October Unprocessed: Eating Whole Foods

How much processed food does your family consume? If you’re like most Americans, probably more than you think!

Today I came across Eating Rules, a great blog about healthy food and lifestyle habits. Eating Rules is encouraging people to try and go the entire month of October without eating processed foods. As a mom and someone who tries to eat healthfully (but doesn’t always succeed), I love this challenge! G and I get a lot of fresh fruits and veggies, but we get a lot of junk too.

So, how do you know whether a food with multiple ingredients is unprocessed? Eating Rules defines an unprocessed food as any food that could be made by a person with reasonable skill in a home kitchen with readily available, whole-food ingredients.” Of course, it goes without saying that anything in its whole-food form is also an unprocessed food.

Will you be taking the October Unprocessed food challenge?

What’s a birthday without a cake?

Last year, the Ex made G his birthday cake. Here’s what his looked like:

A 100% edible train cake

This year, I tried my hand at the birthday cake. Here’s what mine looked like:

What you can't see is how the icing superglues the cake crumbles together

(We made an emergency stop at the store en route to the birthday party today.)

Easy and healthy veggie quesadillas

I discovered this delicious idea for an easy and healthy dinner during one of my regular visits to the Ballard Sunday Market in Seattle. I knew these veggie quesadillas had to be good — the line for them was outrageous. And they were good. Shockingly good for how simple they are. You know what they say, though… start with high quality, fresh ingredients and its hard to go wrong.

This veggie quesadilla recipe is perfect for those nights where you don’t know what you want to make, and you just want something easy and quick (but still healthy!) It’s also really flexible. You can use whatever veggies you have on hand. I prefer the mix below, but feel free to experiment based on your own tastes.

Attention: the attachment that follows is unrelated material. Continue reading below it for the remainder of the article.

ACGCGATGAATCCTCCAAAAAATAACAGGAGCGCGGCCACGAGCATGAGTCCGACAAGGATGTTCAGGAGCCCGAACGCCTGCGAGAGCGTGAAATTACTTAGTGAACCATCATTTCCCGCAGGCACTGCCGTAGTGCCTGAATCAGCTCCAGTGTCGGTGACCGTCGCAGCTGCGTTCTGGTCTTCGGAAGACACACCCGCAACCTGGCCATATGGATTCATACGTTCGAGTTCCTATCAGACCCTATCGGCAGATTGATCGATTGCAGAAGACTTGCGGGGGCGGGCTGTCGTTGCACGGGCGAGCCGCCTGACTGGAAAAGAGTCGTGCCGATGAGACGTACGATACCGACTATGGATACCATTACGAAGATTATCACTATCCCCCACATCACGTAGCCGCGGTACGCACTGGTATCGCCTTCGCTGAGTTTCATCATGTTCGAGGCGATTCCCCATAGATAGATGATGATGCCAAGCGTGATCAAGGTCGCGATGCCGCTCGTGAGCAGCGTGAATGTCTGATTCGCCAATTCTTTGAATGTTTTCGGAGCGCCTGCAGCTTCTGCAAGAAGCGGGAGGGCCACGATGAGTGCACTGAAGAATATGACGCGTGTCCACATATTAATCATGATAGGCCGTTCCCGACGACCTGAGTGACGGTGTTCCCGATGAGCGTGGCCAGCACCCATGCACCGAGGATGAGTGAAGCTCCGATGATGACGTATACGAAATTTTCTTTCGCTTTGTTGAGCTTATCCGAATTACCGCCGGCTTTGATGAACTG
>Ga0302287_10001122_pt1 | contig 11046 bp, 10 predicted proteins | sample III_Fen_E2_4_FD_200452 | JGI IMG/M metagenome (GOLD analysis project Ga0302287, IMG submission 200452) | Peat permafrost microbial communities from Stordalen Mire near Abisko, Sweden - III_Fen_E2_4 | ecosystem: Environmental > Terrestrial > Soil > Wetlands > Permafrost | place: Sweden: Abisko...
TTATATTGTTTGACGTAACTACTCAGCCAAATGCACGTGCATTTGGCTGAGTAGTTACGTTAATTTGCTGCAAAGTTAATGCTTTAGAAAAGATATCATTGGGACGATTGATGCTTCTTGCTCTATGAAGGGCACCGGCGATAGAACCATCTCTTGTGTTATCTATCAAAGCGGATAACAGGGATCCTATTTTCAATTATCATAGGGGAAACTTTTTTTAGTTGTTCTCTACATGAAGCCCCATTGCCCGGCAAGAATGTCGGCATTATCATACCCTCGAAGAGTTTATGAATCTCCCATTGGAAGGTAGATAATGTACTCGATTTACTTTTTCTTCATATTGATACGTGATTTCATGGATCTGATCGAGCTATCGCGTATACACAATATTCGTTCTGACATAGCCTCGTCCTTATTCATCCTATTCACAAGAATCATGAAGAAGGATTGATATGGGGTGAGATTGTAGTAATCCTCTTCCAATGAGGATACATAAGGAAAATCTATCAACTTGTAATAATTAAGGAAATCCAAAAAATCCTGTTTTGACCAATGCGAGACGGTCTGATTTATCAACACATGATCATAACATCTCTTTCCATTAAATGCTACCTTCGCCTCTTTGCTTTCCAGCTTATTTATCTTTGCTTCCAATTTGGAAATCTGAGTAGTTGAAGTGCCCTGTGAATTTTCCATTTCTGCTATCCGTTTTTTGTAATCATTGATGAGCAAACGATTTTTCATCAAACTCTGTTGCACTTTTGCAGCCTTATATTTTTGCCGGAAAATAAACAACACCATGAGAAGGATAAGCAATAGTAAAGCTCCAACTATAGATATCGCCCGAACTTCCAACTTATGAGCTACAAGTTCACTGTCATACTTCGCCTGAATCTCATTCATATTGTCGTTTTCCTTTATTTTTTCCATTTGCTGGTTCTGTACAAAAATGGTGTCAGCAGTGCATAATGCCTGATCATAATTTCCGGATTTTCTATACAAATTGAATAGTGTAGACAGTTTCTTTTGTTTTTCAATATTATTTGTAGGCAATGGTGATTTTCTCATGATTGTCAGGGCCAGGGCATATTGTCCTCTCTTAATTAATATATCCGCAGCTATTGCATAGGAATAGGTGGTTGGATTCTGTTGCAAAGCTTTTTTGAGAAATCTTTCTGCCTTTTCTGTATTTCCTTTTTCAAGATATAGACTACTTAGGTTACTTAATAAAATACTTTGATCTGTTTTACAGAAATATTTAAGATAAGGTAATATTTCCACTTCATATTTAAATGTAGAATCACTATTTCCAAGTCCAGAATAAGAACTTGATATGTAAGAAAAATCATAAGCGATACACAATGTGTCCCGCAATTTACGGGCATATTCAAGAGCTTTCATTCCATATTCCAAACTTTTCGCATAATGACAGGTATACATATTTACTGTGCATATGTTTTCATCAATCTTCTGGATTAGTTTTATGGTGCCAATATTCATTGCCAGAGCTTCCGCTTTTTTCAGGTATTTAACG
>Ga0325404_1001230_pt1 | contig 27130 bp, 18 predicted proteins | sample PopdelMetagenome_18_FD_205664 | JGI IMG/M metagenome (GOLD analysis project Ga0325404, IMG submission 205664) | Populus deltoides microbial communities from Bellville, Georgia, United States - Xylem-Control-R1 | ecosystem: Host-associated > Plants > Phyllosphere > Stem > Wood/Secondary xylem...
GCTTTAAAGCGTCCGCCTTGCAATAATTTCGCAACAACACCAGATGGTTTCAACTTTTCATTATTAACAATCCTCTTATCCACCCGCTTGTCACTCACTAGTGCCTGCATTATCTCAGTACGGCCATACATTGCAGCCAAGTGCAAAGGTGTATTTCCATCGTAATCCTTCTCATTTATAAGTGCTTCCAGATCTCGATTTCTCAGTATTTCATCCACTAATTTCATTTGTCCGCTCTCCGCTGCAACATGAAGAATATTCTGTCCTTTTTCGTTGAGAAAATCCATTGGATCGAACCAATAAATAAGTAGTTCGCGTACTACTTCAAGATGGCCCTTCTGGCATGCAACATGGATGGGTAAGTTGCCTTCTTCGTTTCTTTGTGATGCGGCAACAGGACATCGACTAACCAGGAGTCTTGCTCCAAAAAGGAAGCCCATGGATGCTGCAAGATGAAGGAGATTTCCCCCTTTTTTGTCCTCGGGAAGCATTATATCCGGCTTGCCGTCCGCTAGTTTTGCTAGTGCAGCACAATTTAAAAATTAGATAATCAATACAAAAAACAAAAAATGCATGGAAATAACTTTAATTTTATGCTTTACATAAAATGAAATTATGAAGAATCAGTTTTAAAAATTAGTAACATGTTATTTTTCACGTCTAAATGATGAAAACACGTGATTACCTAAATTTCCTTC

Easy and Healthy Veggie Quesadillas

  • 1/2 cup chopped onions
  • 1/2 cup carrots, thinly sliced into spheres
  • 1/3 cup sliced chioggia beets
  • 1 cup kale (stems removed)
  • 1 quarter-inch slice sharp cheddar
  • 1 flour tortilla
  • Tabasco sauce
  • Salt, to taste

1. Heat 1 tbsp of oil in a large pan on medium heat. Saute onions, carrots, and beets until lightly browned and just starting to caramelize. Add kale and cook until kale begins to wilt, approximately 2 – 3 minutes.

2. Remove veggies from heat and place aside.

3. Layer half of the tortilla with sharp cheddar. Pile veggies on top of cheddar and sprinkle with salt and Tabasco (to taste).

4. Fold tortilla in half and return to pan. Toast for 2 min (until crispy), then flip and toast other side. Remove from pan and serve.

I Want REAL Food – Not Cheap Food

This week, the New York Times ran an article highlighting the hypocrisy of the US Department of Agriculture (USDA): While warning about the dangers of saturated fat, the USDA is actually working to encourage Americans to eat more cheese. Cheese is extremely high in saturated fat and there very are few people in this country that ought to be consuming more of it. I’m sure the UDSA’s promotion of cheese would surprise many, as it is a common misconception that the USDA is tasked with overseeing the nutritional health and well-being of the populace. In fact, the USDA’s mission is to promote the interests of US agriculture – in other words, the beef industry, the chicken industry, and of course, the dairy industry.